May 17, 2021
Growth hacking
 min read

How to identify product/market fit signals (pre product/market fit growth hacking)

Product/market fit is an important part of any sales funnel. Think of it as the moment when your customers essentially become your marketers or salesmen. Essentially, product/market fit is when your existing customers determine your product’s true value, so much so that they share their satisfactory experiences with your product with others. From there, your brand identifies what went right, so that those actions can be repeated for new customers.

Determining product/market fit can seem like a complex and difficult task. So much goes into determining if that fit is or is not there, and the testing for it can take a significant amount of time. It’s vital for teams to find the right growth hacking methods for finding product/market fit.

In this guide, we’ll dive into everything you need to know about early-stage product/market fit, as well as some excellent and cost-effective ways to test, learn, and identify the earliest signs of product/market fit.

Understanding Product/Market Fit

Product/market fit is a scenario that occurs when a business’s value proposition, its customers, and its distribution channels finally sync. It’s the ultimate balance and when all three channels are aligned, long-term success can be expected.

There are a number of indicators of product/market fit, all of which depend on your unique industry and product use case. For the most part, though, it all comes down to how your customers are reacting to and consuming your product. For example, let’s say you’ve established some analytics methods for interviewing your customers. You’ve determined that about 45% of your existing customers would be very unhappy if your product suddenly disappeared from the market. That is an indicator of product/market fit, as you’ve created a “must-have” item in your industry. Another indicator of product/market fit is if your customers are buying your product faster than your manufacturers can physically produce them.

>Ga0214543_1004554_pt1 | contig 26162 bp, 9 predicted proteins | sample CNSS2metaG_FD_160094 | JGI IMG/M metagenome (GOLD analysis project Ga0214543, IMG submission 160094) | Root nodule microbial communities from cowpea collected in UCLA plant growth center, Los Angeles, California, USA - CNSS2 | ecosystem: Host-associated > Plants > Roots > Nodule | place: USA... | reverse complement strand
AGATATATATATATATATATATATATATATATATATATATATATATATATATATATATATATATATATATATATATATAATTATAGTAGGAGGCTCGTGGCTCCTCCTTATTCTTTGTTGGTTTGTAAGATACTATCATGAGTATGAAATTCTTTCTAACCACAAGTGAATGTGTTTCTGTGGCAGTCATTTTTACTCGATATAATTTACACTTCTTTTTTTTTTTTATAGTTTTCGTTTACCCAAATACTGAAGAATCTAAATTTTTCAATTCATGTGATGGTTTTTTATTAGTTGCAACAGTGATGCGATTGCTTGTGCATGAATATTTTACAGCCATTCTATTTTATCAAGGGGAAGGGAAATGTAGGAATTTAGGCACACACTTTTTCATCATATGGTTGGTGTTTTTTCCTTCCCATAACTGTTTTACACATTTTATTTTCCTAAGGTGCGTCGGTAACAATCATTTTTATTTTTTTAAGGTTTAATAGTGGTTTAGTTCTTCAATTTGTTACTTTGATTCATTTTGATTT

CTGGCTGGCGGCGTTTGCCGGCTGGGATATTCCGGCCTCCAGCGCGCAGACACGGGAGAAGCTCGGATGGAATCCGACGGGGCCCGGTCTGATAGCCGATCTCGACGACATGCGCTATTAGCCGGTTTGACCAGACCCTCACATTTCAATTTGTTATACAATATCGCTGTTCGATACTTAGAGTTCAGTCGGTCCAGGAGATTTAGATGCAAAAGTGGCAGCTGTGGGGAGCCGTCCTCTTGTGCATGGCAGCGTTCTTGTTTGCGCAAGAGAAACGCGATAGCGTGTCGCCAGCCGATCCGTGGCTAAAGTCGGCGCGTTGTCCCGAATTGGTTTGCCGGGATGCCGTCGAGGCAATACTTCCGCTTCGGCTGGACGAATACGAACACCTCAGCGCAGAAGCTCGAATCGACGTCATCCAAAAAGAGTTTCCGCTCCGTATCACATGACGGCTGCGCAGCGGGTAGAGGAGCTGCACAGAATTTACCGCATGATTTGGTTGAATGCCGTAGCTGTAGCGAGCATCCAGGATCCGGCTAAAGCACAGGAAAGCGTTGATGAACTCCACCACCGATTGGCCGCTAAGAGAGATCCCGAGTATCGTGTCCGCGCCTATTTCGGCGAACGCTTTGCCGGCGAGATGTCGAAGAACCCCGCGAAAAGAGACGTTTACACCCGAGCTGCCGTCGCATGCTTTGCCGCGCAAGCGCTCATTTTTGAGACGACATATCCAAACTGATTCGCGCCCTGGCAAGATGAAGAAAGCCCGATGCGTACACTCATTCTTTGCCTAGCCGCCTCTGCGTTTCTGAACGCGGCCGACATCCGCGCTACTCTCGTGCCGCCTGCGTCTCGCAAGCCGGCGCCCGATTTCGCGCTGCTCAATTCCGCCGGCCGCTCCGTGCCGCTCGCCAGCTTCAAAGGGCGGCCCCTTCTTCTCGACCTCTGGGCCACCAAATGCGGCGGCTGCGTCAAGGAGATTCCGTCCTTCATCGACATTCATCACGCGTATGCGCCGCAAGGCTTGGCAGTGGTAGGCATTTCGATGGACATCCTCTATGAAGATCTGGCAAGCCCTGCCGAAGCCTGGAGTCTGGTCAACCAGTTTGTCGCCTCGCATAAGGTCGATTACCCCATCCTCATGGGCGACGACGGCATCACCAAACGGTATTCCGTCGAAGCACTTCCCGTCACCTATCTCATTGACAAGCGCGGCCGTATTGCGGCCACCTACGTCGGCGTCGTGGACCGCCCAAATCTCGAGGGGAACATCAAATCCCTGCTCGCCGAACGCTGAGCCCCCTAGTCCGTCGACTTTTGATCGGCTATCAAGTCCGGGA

Understanding and identifying product/market fit can involve many different things (which we’ll dive into in the next section), but one big aspect of identifying it involves developing a customer profile, conducting customer interviews, and gathering ICP learnings.

“If you run your interviews correctly and people have fun you will no doubt get introductions to your next 2–3 interviews if you ask,” Dan Murphy noted in a writeup for Startup Frontier, “Lead velocity is the most critical part of this whole process, set a target of talking to 10 people [per] week… Listen, learn, adjust, and keep the conversations going. It’s invigorating. Make sure you have a script or process in mind before performing your interviews. [And] It’s important that you develop a way ahead of time to efficiently take notes during your interviews. The feedback you get from the people you talk to will help you improve your ICP and allow you to make tweaks in order to get closer to achieving product/market fit.”

To put it simply, you’ll have to take action and start having conversations. However, there are other ways to identify and test signals of product/market fit.

How to Test, Learn, and Identify Signals of Product/Market Fit

Marc Andreessen, the founder of Netscape, recently spoke on being intuitive when it comes to product/market fit in an interview with Hackernoon.

“You can always feel when product/market fit isn’t happening,” Andreessen said in the interview, “The customers aren’t quite getting value out of the product, word of mouth isn’t spreading, usage isn’t growing that fast, press reviews are kind of ‘blah’, the sales cycle takes too long, and lots of deals never close. And you can always feel product/market fit when it’s happening. The customers are buying the product just as fast as you can make it — or usage is growing just as fast as you can add more servers. Money from customers is piling up in your company checking account. You’re hiring sales and customer support staff as fast as you can. Reporters are calling because they’ve heard about your hot new thing and they want to talk to you about it. You start getting entrepreneur of the year awards from Harvard Business School. Investment bankers are staking out your house. You could eat free for a year at Buck’s.”